The Huff lab is excited to announce the recent addition of a new post-doctoral fellow, Yao Yu. Yao's research interests include high-throughput genomics and transcriptomics. He completed his doctoral research at the Shanghai Institutes for Biological Sciences, and his work will be focused on the genetic basis of common cancers from high-throughput omics data.
The Huff lab is happy to welcome its first graduate student, Jiun-Sheng (Roger) Chen. Roger is a Ph.D. student at the University of Texas Graduate School of Biomedical Sciences and will initially be focused on identifying common, complex disease genes using pVAAST on whole-exome and whole-genome sequencing data. Welcome, Roger!
We are pleased to announce that the paper describing pVAAST (the pedigree Variant Annotation, Analysis, and Search Tool has just been published in Nature Biotechnology.
pVAAST is a software tool that searches whole-exome and whole-genome sequence data in families to identify genetic variants that directly influence disease risk. pVAAST analyzes the DNA sequences of patients, their relatives, and healthy people in a highly automated fashion to provide probabilistic predictions of the specific genetic variants and genes that are increasing the risk of developing disease. pVAAST combines the existing variant prioritization and case-control association features in VAAST with a new linkage analysis method specifically designed for sequence data. This model is broadly similar to traditional linkage analysis but is capable of modeling de novo mutations and is more sensitive in scenarios with incomplete penetrance or locus heterogeneity. pVAAST supports dominant, recessive, and de novo inheritance models, and maintains high power across a wide variety of study designs, from monogenic, Mendelian diseases in a single family to highly polygenic, common diseases involving hundreds of families.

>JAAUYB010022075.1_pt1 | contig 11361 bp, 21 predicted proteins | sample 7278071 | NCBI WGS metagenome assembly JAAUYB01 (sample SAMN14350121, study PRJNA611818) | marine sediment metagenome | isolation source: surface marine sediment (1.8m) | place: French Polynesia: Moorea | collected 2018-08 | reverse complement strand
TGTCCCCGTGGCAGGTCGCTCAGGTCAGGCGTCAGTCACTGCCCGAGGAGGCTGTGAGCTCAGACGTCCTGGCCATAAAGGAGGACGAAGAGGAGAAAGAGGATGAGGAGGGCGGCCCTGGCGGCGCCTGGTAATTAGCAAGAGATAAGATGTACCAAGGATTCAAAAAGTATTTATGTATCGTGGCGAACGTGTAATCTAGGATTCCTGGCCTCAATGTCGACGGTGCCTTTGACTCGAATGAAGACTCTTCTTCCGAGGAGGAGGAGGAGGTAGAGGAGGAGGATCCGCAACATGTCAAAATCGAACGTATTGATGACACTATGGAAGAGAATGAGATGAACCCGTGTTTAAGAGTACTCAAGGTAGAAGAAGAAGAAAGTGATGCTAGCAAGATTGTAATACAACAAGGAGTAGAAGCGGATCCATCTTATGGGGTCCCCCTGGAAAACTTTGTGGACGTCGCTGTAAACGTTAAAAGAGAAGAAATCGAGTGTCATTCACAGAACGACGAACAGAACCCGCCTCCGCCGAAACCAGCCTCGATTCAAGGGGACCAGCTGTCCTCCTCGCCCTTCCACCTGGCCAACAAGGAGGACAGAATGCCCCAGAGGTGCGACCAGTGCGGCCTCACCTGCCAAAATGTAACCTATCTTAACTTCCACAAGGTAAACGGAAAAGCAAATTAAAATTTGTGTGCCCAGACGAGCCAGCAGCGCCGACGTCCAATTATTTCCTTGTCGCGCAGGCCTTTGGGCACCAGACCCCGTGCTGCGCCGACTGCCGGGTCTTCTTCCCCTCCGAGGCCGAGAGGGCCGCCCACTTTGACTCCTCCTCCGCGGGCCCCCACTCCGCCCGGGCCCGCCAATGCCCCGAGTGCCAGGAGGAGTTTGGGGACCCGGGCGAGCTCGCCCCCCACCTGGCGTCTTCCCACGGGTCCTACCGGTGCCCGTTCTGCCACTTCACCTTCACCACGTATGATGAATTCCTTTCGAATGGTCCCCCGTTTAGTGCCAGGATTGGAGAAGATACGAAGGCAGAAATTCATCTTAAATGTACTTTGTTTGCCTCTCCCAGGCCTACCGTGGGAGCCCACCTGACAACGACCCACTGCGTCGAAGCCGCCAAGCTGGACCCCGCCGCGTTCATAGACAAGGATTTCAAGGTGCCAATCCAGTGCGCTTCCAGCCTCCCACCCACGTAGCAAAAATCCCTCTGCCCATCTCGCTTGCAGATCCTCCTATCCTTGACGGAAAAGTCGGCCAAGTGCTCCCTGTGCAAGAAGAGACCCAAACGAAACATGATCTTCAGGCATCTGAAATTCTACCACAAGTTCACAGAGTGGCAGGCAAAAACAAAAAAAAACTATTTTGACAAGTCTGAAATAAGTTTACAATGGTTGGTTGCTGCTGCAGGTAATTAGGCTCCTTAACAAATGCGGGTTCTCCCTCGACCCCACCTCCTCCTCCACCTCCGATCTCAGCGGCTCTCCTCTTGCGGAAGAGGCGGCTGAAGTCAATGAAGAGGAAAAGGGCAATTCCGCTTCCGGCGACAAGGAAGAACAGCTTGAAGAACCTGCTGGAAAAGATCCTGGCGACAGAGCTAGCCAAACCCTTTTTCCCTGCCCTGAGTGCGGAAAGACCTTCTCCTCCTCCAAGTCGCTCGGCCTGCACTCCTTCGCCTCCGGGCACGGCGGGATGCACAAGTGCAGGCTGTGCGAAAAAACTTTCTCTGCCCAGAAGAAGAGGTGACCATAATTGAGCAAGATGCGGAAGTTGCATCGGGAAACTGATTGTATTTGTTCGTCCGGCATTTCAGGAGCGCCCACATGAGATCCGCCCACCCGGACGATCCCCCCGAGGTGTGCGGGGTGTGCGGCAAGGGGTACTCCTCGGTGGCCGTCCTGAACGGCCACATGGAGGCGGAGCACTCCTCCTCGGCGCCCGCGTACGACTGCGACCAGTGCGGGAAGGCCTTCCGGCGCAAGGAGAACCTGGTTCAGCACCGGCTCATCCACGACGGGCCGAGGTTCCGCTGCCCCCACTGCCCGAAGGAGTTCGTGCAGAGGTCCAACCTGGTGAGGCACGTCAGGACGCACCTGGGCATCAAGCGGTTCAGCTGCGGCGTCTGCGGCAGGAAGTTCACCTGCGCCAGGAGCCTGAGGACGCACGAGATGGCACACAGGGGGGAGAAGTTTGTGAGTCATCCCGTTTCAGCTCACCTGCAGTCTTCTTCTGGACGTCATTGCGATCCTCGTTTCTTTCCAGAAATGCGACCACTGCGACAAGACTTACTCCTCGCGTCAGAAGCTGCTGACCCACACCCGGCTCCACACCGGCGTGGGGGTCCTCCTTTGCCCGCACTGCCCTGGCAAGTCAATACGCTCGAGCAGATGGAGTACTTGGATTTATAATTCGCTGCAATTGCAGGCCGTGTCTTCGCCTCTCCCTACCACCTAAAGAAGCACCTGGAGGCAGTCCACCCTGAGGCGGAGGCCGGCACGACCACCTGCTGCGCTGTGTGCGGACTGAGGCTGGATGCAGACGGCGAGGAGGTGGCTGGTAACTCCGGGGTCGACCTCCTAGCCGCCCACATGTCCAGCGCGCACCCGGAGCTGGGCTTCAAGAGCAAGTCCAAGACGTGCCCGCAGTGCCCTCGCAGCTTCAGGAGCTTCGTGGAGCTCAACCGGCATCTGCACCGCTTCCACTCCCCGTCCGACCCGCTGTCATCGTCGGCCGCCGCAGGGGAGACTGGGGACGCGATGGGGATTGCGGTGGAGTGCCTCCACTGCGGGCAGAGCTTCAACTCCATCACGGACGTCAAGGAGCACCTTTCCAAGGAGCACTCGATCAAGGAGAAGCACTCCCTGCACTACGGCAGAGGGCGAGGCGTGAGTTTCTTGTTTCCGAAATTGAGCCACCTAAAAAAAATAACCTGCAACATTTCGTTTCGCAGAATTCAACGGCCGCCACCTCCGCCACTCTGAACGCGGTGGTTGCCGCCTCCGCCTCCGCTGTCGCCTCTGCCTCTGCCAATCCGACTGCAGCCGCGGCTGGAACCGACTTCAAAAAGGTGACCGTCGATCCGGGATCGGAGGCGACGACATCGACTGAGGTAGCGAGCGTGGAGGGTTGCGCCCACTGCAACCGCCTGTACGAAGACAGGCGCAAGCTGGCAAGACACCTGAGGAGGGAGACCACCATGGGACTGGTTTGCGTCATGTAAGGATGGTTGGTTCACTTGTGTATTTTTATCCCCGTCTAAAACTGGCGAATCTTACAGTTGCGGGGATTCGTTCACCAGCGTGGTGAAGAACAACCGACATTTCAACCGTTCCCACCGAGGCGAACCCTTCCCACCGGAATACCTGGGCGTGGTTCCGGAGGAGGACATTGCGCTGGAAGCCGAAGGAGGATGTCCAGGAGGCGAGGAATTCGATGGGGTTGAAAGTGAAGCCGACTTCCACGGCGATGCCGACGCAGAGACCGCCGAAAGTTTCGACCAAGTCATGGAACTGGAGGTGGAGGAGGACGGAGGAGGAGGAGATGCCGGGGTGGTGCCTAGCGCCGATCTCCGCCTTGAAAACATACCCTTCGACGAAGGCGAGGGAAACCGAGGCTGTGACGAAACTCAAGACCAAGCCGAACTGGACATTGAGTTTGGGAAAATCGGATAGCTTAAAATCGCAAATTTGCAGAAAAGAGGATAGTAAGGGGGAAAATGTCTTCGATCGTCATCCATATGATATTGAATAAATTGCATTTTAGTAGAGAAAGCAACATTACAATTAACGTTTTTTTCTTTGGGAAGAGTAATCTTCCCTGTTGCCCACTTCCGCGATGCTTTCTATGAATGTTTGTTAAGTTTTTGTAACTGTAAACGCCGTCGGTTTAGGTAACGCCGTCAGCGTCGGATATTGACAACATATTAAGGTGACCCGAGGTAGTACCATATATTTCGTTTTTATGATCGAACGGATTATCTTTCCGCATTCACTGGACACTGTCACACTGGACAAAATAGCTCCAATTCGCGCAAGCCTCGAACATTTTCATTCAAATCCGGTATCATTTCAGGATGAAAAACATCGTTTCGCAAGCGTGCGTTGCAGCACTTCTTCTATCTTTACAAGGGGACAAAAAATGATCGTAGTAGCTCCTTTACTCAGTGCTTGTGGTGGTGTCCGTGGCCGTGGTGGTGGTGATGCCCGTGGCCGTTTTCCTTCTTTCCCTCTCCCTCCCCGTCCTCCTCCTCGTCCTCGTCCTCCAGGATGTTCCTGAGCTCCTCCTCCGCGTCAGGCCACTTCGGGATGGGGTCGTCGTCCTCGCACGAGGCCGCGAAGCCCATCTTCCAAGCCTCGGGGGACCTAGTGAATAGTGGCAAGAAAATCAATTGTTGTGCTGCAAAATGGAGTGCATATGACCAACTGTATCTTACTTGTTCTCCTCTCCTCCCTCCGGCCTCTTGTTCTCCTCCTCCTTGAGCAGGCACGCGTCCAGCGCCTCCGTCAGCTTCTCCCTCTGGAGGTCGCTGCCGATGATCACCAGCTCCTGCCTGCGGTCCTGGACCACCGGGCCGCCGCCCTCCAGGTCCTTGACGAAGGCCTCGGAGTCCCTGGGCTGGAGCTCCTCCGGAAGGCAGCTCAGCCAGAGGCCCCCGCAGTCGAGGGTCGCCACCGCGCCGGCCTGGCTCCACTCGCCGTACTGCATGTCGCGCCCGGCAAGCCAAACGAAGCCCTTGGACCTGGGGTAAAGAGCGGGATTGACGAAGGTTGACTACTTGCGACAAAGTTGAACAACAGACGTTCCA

In a separate paper published two weeks ago in Cancer Discovery and led by our collaborators at the University of Utah and the University of Melbourne, we used pVAAST to aid in the discovery that rare variants in the gene RINT1 increase the risk of developing breast cancer and Lynch-Syndrome spectrum cancers.